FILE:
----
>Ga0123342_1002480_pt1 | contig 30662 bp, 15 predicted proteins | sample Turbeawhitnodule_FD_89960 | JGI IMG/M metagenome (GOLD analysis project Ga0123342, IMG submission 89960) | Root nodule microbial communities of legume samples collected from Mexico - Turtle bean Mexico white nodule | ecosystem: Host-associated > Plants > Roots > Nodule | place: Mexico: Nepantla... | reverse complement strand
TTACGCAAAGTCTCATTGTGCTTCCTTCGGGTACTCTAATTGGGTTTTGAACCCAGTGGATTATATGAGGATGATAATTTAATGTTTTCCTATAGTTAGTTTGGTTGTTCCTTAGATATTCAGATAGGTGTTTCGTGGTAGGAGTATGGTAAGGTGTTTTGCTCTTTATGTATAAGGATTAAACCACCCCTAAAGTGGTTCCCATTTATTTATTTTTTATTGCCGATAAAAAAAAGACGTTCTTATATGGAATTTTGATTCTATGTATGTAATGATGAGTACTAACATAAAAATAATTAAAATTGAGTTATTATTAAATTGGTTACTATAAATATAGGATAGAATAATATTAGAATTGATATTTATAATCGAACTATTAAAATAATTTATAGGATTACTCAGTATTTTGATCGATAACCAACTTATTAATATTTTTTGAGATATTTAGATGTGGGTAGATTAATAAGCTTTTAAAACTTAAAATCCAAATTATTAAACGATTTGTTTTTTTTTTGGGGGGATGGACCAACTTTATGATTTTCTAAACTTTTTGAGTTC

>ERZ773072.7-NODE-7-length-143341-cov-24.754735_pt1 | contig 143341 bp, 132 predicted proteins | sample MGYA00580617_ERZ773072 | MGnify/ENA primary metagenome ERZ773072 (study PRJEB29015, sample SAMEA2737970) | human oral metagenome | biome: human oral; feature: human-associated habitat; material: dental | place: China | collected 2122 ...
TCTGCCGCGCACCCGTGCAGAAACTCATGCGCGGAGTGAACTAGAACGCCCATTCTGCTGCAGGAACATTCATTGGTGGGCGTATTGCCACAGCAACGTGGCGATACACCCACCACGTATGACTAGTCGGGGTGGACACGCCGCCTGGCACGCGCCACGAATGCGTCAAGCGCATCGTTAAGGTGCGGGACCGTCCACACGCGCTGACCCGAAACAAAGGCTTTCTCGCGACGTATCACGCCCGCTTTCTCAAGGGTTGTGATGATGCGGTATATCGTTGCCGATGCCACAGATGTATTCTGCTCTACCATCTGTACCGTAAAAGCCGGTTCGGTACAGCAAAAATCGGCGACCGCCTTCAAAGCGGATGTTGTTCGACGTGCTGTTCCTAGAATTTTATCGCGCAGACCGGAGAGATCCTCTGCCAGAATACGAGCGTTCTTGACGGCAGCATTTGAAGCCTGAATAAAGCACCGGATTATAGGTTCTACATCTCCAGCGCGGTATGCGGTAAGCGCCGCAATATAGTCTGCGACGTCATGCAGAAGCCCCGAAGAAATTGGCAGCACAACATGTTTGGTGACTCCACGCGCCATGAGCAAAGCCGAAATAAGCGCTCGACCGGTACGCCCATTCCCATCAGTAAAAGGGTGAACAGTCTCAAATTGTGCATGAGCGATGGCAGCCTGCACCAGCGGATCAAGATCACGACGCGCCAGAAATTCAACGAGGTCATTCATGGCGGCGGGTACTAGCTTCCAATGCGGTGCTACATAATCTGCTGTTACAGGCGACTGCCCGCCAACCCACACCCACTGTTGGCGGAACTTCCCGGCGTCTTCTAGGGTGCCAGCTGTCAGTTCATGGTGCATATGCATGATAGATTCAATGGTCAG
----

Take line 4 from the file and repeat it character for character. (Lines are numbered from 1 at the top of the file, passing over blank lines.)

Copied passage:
TCTGCCGCGCACCCGTGCAGAAACTCATGCGCGGAGTGAACTAGAACGCCCATTCTGCTGCAGGAACATTCATTGGTGGGCGTATTGCCACAGCAACGTGGCGATACACCCACCACGTATGACTAGTCGGGGTGGACACGCCGCCTGGCACGCGCCACGAATGCGTCAAGCGCATCGTTAAGGTGCGGGACCGTCCACACGCGCTGACCCGAAACAAAGGCTTTCTCGCGACGTATCACGCCCGCTTTCTCAAGGGTTGTGATGATGCGGTATATCGTTGCCGATGCCACAGATGTATTCTGCTCTACCATCTGTACCGTAAAAGCCGGTTCGGTACAGCAAAAATCGGCGACCGCCTTCAAAGCGGATGTTGTTCGACGTGCTGTTCCTAGAATTTTATCGCGCAGACCGGAGAGATCCTCTGCCAGAATACGAGCGTTCTTGACGGCAGCATTTGAAGCCTGAATAAAGCACCGGATTATAGGTTCTACATCTCCAGCGCGGTATGCGGTAAGCGCCGCAATATAGTCTGCGACGTCATGCAGAAGCCCCGAAGAAATTGGCAGCACAACATGTTTGGTGACTCCACGCGCCATGAGCAAAGCCGAAATAAGCGCTCGACCGGTACGCCCATTCCCATCAGTAAAAGGGTGAACAGTCTCAAATTGTGCATGAGCGATGGCAGCCTGCACCAGCGGATCAAGATCACGACGCGCCAGAAATTCAACGAGGTCATTCATGGCGGCGGGTACTAGCTTCCAATGCGGTGCTACATAATCTGCTGTTACAGGCGACTGCCCGCCAACCCACACCCACTGTTGGCGGAACTTCCCGGCGTCTTCTAGGGTGCCAGCTGTCAGTTCATGGTGCATATGCATGATAGATTCAATGGTCAG